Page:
Political factions in Yemen have expressed full support for the newly-formed "national salvation government", vowing to help the administration accomplish its political, economic, security and military tasks for a final popular victory.
In a ceremony marking the 49th anniversary of South Yemen's independence from the British colonial rule in the capital Sana’a on Wednesday, the parties voiced their readiness to cooperate with the new government.
Head of the Supreme Revolutionary Committee Mohammad Ali al-Houthi hailed the ceremony as a sacred occasion for the Yemeni people, saying it inspires the public to stand firm against any act of aggression on their beleaguered country.
President of the Karamat party, Abdul-Malek al-Hujari, also pledged support on behalf of all Yemeni political factions to the Supreme Political Council -- a coalition between the Houthi Ansarullah movement and former president Ali Abdullah Saleh’s General People’s Congress party, lauding the formation of the new government.
Hajari further underlined that his party will spare no effort to assist the salvation government advance its plans.
On Tuesday, the new Yemeni government was sworn in after the Houthi Ansarullah movement and their allies announced its formation.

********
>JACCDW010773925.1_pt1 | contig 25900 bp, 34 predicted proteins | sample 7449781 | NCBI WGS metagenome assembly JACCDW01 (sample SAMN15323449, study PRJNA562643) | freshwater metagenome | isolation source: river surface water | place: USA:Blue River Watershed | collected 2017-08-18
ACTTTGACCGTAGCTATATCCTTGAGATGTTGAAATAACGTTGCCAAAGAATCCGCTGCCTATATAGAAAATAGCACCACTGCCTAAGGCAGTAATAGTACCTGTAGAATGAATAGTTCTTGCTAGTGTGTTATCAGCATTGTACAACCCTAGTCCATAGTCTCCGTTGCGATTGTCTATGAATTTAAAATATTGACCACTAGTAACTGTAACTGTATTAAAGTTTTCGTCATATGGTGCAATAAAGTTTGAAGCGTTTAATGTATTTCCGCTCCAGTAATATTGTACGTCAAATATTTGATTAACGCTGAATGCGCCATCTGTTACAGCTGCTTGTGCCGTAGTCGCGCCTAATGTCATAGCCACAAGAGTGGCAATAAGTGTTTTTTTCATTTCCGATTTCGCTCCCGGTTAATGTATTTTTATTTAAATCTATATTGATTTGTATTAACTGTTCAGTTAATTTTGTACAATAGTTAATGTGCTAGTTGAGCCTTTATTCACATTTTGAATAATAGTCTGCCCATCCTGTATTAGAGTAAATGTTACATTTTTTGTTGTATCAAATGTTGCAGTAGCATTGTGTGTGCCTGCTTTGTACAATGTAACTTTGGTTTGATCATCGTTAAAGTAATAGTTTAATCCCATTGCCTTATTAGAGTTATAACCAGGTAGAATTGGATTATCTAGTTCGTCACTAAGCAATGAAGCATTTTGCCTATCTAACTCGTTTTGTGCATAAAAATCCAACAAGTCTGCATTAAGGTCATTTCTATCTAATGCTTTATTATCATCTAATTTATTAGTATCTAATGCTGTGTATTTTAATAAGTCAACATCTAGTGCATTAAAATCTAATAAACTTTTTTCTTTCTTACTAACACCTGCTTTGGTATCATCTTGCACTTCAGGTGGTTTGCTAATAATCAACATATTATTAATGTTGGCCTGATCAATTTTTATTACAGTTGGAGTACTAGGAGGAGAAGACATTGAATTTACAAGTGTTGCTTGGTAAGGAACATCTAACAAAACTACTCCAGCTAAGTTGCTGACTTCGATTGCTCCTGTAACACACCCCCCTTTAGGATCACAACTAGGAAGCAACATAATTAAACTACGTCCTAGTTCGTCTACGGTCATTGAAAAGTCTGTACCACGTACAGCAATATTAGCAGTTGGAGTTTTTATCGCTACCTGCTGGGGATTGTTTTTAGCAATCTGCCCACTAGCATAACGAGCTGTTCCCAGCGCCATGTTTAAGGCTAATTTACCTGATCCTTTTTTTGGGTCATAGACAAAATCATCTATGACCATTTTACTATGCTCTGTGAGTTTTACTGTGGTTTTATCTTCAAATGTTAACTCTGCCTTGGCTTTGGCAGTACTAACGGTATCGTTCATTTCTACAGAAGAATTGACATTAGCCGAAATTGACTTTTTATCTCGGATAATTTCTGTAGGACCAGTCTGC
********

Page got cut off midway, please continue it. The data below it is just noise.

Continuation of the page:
The national salvation government is to replace the Supreme Political Council. It is tasked with running Yemen’s internal affairs and dealing with Saudi Arabia’s aggression against the impoverished nation.
The new government, led by the former governor of Aden Abdul Aziz Bin Habtoor, has vowed to help UN efforts restore peace and stability in the country.
Habtoor has described the formation of the ruling structure as a vital step in the administration of domestic affairs, asserting that Saudi crimes against Yemeni people would not go unanswered.
The sheer number of the operational sorties conducted by the Saudi military since March 2015, namely 150,000, was a testament to the true nature of the Saudi aggression, he said on Tuesday.
Saudi Arabia has been engaged in a deadly campaign against Yemen since March 2015 in an attempt to bring back the former Yemeni government to power and undermine the Houthi Ansarullah movement.
The impoverished Arab country is grappling with the scarcity of food supplies and outbreak of diseases amid Saudi Arabia’s airstrikes.
The United Nations International Children's Fund (UNICEF) says 7.4 million Yemeni children are in dire need of medical help, and 370,000 run the risk of severe acute malnutrition.
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